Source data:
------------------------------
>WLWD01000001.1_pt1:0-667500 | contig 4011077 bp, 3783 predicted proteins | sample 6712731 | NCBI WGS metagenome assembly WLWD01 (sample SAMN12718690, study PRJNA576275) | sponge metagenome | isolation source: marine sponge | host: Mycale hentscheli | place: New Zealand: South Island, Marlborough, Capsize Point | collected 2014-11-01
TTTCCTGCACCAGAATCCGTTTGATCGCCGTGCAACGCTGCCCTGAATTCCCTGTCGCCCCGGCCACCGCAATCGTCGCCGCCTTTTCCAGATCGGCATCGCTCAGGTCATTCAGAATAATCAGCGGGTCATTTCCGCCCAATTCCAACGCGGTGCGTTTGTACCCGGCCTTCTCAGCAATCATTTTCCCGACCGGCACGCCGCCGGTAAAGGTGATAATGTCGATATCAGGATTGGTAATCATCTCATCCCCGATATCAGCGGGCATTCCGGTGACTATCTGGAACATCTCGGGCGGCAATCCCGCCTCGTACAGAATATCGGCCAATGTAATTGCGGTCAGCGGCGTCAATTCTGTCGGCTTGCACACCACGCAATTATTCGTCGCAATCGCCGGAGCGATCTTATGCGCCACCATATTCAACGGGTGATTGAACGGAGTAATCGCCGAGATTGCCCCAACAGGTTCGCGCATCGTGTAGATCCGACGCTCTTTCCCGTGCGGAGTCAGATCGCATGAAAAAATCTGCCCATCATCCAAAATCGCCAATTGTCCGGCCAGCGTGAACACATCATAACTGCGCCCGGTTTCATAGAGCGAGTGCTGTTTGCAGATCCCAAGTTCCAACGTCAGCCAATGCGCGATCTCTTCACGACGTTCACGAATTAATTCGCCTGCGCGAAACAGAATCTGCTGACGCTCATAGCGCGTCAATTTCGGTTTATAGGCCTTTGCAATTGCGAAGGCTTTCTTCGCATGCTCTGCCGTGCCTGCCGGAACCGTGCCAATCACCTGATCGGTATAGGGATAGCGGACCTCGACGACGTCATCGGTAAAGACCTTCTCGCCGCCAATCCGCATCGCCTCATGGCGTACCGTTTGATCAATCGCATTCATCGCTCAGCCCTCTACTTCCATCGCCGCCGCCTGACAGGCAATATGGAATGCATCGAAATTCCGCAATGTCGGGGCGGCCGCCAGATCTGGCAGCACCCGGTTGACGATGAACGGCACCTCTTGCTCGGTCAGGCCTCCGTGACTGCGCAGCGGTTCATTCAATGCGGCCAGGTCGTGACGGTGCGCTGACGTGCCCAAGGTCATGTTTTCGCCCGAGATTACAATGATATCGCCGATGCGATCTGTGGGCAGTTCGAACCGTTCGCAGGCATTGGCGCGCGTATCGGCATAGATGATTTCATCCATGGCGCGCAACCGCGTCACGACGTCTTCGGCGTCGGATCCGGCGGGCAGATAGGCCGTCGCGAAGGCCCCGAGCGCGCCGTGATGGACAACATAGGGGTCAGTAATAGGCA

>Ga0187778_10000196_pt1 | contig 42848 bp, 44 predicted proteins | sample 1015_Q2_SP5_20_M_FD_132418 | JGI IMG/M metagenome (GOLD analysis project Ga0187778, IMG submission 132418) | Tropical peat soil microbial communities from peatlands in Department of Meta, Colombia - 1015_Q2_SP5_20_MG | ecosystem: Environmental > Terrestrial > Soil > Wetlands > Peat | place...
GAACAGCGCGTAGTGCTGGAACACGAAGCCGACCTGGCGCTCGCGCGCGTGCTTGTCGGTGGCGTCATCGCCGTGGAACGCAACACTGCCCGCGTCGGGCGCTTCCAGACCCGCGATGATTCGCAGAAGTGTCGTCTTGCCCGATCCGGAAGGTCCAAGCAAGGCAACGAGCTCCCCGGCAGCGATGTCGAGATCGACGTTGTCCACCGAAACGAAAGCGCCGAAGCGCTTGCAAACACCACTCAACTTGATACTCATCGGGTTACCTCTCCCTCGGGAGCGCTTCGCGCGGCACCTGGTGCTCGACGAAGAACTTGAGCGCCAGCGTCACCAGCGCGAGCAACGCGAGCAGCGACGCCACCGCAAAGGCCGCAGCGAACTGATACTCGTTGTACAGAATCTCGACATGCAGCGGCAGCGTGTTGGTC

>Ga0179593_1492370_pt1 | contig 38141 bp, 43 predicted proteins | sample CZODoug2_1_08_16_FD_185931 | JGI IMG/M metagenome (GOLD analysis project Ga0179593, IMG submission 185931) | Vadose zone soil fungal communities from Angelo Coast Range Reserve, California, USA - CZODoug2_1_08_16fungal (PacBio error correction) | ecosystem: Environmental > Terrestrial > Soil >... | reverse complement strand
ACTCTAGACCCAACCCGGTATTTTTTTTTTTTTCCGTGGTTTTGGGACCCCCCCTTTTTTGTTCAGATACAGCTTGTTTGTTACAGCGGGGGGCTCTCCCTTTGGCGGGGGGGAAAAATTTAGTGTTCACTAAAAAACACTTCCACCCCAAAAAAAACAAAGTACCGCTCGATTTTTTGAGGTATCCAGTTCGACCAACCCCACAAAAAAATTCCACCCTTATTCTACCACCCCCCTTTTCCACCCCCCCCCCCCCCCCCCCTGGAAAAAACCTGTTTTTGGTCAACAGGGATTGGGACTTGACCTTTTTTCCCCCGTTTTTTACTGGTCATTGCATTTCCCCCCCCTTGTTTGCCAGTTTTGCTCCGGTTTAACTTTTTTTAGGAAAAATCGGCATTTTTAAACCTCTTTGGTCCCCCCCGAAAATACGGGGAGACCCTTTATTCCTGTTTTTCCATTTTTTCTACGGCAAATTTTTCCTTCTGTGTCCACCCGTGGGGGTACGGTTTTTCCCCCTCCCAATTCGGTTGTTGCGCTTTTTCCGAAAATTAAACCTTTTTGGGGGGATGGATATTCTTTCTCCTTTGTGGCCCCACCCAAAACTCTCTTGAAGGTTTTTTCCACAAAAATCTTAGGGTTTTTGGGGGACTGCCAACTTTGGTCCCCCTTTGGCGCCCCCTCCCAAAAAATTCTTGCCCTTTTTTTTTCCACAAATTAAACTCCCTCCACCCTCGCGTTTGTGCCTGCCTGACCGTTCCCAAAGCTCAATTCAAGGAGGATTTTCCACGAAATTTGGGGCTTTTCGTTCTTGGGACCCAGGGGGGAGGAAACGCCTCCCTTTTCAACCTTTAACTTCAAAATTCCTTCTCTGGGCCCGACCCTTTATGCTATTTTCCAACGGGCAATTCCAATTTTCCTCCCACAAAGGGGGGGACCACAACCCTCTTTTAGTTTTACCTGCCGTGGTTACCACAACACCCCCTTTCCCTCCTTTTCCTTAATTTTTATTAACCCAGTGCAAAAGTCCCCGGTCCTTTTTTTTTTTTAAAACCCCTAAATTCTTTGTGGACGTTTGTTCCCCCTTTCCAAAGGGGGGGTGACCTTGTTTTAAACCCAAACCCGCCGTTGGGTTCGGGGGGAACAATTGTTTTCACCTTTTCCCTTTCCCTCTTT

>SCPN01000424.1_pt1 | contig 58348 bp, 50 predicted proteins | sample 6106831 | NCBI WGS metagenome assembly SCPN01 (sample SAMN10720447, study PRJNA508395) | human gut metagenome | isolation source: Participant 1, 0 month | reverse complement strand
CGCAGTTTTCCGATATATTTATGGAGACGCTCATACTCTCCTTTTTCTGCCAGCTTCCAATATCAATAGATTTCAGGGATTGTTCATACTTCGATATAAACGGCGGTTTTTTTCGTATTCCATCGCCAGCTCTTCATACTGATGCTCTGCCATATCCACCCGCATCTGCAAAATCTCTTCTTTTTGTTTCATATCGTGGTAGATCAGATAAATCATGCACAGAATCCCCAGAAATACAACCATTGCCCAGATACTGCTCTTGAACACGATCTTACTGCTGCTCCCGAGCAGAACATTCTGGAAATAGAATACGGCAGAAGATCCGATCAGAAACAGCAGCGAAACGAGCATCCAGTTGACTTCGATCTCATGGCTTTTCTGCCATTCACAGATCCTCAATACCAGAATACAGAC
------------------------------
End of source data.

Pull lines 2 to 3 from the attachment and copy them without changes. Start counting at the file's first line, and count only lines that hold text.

TTTCCTGCACCAGAATCCGTTTGATCGCCGTGCAACGCTGCCCTGAATTCCCTGTCGCCCCGGCCACCGCAATCGTCGCCGCCTTTTCCAGATCGGCATCGCTCAGGTCATTCAGAATAATCAGCGGGTCATTTCCGCCCAATTCCAACGCGGTGCGTTTGTACCCGGCCTTCTCAGCAATCATTTTCCCGACCGGCACGCCGCCGGTAAAGGTGATAATGTCGATATCAGGATTGGTAATCATCTCATCCCCGATATCAGCGGGCATTCCGGTGACTATCTGGAACATCTCGGGCGGCAATCCCGCCTCGTACAGAATATCGGCCAATGTAATTGCGGTCAGCGGCGTCAATTCTGTCGGCTTGCACACCACGCAATTATTCGTCGCAATCGCCGGAGCGATCTTATGCGCCACCATATTCAACGGGTGATTGAACGGAGTAATCGCCGAGATTGCCCCAACAGGTTCGCGCATCGTGTAGATCCGACGCTCTTTCCCGTGCGGAGTCAGATCGCATGAAAAAATCTGCCCATCATCCAAAATCGCCAATTGTCCGGCCAGCGTGAACACATCATAACTGCGCCCGGTTTCATAGAGCGAGTGCTGTTTGCAGATCCCAAGTTCCAACGTCAGCCAATGCGCGATCTCTTCACGACGTTCACGAATTAATTCGCCTGCGCGAAACAGAATCTGCTGACGCTCATAGCGCGTCAATTTCGGTTTATAGGCCTTTGCAATTGCGAAGGCTTTCTTCGCATGCTCTGCCGTGCCTGCCGGAACCGTGCCAATCACCTGATCGGTATAGGGATAGCGGACCTCGACGACGTCATCGGTAAAGACCTTCTCGCCGCCAATCCGCATCGCCTCATGGCGTACCGTTTGATCAATCGCATTCATCGCTCAGCCCTCTACTTCCATCGCCGCCGCCTGACAGGCAATATGGAATGCATCGAAATTCCGCAATGTCGGGGCGGCCGCCAGATCTGGCAGCACCCGGTTGACGATGAACGGCACCTCTTGCTCGGTCAGGCCTCCGTGACTGCGCAGCGGTTCATTCAATGCGGCCAGGTCGTGACGGTGCGCTGACGTGCCCAAGGTCATGTTTTCGCCCGAGATTACAATGATATCGCCGATGCGATCTGTGGGCAGTTCGAACCGTTCGCAGGCATTGGCGCGCGTATCGGCATAGATGATTTCATCCATGGCGCGCAACCGCGTCACGACGTCTTCGGCGTCGGATCCGGCGGGCAGATAGGCCGTCGCGAAGGCCCCGAGCGCGCCGTGATGGACAACATAGGGGTCAGTAATAGGCA

>Ga0187778_10000196_pt1 | contig 42848 bp, 44 predicted proteins | sample 1015_Q2_SP5_20_M_FD_132418 | JGI IMG/M metagenome (GOLD analysis project Ga0187778, IMG submission 132418) | Tropical peat soil microbial communities from peatlands in Department of Meta, Colombia - 1015_Q2_SP5_20_MG | ecosystem: Environmental > Terrestrial > Soil > Wetlands > Peat | place...